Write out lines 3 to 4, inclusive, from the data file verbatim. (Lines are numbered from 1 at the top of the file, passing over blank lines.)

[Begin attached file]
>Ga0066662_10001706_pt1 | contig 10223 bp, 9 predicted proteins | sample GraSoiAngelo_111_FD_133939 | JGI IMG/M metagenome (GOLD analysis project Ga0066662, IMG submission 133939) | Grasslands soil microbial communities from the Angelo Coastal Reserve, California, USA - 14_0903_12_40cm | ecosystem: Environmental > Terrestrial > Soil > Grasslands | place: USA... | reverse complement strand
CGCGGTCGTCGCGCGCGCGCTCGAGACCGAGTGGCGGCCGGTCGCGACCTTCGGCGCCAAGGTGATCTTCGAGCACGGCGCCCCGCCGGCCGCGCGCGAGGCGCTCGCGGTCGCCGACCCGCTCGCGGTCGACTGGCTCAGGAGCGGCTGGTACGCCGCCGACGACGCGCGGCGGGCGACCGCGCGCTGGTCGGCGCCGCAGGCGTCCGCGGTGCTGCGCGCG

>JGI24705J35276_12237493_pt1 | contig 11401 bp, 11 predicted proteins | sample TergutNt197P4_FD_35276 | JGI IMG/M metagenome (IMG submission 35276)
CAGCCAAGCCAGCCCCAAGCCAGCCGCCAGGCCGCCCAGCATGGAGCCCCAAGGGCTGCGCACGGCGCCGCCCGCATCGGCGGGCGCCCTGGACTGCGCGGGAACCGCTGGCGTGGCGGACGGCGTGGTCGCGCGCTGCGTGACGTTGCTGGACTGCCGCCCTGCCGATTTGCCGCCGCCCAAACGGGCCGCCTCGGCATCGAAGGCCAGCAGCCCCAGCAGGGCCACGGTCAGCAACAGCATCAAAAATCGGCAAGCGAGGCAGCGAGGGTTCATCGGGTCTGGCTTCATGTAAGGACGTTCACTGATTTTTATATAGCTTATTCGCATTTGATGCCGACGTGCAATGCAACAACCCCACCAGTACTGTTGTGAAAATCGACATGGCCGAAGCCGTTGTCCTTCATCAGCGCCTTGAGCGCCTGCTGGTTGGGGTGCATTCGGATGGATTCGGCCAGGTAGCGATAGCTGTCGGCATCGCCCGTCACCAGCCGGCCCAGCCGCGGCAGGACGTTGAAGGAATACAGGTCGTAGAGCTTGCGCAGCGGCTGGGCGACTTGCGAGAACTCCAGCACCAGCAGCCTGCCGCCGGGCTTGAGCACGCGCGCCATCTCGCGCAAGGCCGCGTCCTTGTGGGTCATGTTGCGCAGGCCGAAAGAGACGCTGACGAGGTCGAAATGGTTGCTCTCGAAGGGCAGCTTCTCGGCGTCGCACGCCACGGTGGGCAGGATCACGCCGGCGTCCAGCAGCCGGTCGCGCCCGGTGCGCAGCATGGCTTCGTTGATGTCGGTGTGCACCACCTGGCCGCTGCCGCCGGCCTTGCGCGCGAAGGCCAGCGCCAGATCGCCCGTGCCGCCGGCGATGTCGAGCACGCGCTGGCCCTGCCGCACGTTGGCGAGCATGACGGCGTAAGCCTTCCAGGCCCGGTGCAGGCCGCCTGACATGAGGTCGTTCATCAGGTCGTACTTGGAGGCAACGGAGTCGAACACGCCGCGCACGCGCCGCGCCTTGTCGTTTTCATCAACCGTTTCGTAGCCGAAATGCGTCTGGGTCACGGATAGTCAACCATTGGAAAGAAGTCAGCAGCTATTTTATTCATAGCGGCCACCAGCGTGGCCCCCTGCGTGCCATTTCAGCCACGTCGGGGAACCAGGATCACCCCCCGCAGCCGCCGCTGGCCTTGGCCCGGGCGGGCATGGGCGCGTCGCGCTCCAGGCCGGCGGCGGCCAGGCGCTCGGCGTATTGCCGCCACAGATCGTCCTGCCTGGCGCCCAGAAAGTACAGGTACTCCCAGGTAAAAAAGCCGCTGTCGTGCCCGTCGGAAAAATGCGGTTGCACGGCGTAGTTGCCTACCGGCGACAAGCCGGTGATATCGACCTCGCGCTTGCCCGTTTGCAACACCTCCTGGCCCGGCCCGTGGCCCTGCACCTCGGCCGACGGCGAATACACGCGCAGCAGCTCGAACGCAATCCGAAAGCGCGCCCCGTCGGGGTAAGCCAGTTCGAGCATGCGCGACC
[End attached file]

>JGI24705J35276_12237493_pt1 | contig 11401 bp, 11 predicted proteins | sample TergutNt197P4_FD_35276 | JGI IMG/M metagenome (IMG submission 35276)
CAGCCAAGCCAGCCCCAAGCCAGCCGCCAGGCCGCCCAGCATGGAGCCCCAAGGGCTGCGCACGGCGCCGCCCGCATCGGCGGGCGCCCTGGACTGCGCGGGAACCGCTGGCGTGGCGGACGGCGTGGTCGCGCGCTGCGTGACGTTGCTGGACTGCCGCCCTGCCGATTTGCCGCCGCCCAAACGGGCCGCCTCGGCATCGAAGGCCAGCAGCCCCAGCAGGGCCACGGTCAGCAACAGCATCAAAAATCGGCAAGCGAGGCAGCGAGGGTTCATCGGGTCTGGCTTCATGTAAGGACGTTCACTGATTTTTATATAGCTTATTCGCATTTGATGCCGACGTGCAATGCAACAACCCCACCAGTACTGTTGTGAAAATCGACATGGCCGAAGCCGTTGTCCTTCATCAGCGCCTTGAGCGCCTGCTGGTTGGGGTGCATTCGGATGGATTCGGCCAGGTAGCGATAGCTGTCGGCATCGCCCGTCACCAGCCGGCCCAGCCGCGGCAGGACGTTGAAGGAATACAGGTCGTAGAGCTTGCGCAGCGGCTGGGCGACTTGCGAGAACTCCAGCACCAGCAGCCTGCCGCCGGGCTTGAGCACGCGCGCCATCTCGCGCAAGGCCGCGTCCTTGTGGGTCATGTTGCGCAGGCCGAAAGAGACGCTGACGAGGTCGAAATGGTTGCTCTCGAAGGGCAGCTTCTCGGCGTCGCACGCCACGGTGGGCAGGATCACGCCGGCGTCCAGCAGCCGGTCGCGCCCGGTGCGCAGCATGGCTTCGTTGATGTCGGTGTGCACCACCTGGCCGCTGCCGCCGGCCTTGCGCGCGAAGGCCAGCGCCAGATCGCCCGTGCCGCCGGCGATGTCGAGCACGCGCTGGCCCTGCCGCACGTTGGCGAGCATGACGGCGTAAGCCTTCCAGGCCCGGTGCAGGCCGCCTGACATGAGGTCGTTCATCAGGTCGTACTTGGAGGCAACGGAGTCGAACACGCCGCGCACGCGCCGCGCCTTGTCGTTTTCATCAACCGTTTCGTAGCCGAAATGCGTCTGGGTCACGGATAGTCAACCATTGGAAAGAAGTCAGCAGCTATTTTATTCATAGCGGCCACCAGCGTGGCCCCCTGCGTGCCATTTCAGCCACGTCGGGGAACCAGGATCACCCCCCGCAGCCGCCGCTGGCCTTGGCCCGGGCGGGCATGGGCGCGTCGCGCTCCAGGCCGGCGGCGGCCAGGCGCTCGGCGTATTGCCGCCACAGATCGTCCTGCCTGGCGCCCAGAAAGTACAGGTACTCCCAGGTAAAAAAGCCGCTGTCGTGCCCGTCGGAAAAATGCGGTTGCACGGCGTAGTTGCCTACCGGCGACAAGCCGGTGATATCGACCTCGCGCTTGCCCGTTTGCAACACCTCCTGGCCCGGCCCGTGGCCCTGCACCTCGGCCGACGGCGAATACACGCGCAGCAGCTCGAACGCAATCCGAAAGCGCGCCCCGTCGGGGTAAGCCAGTTCGAGCATGCGCGACC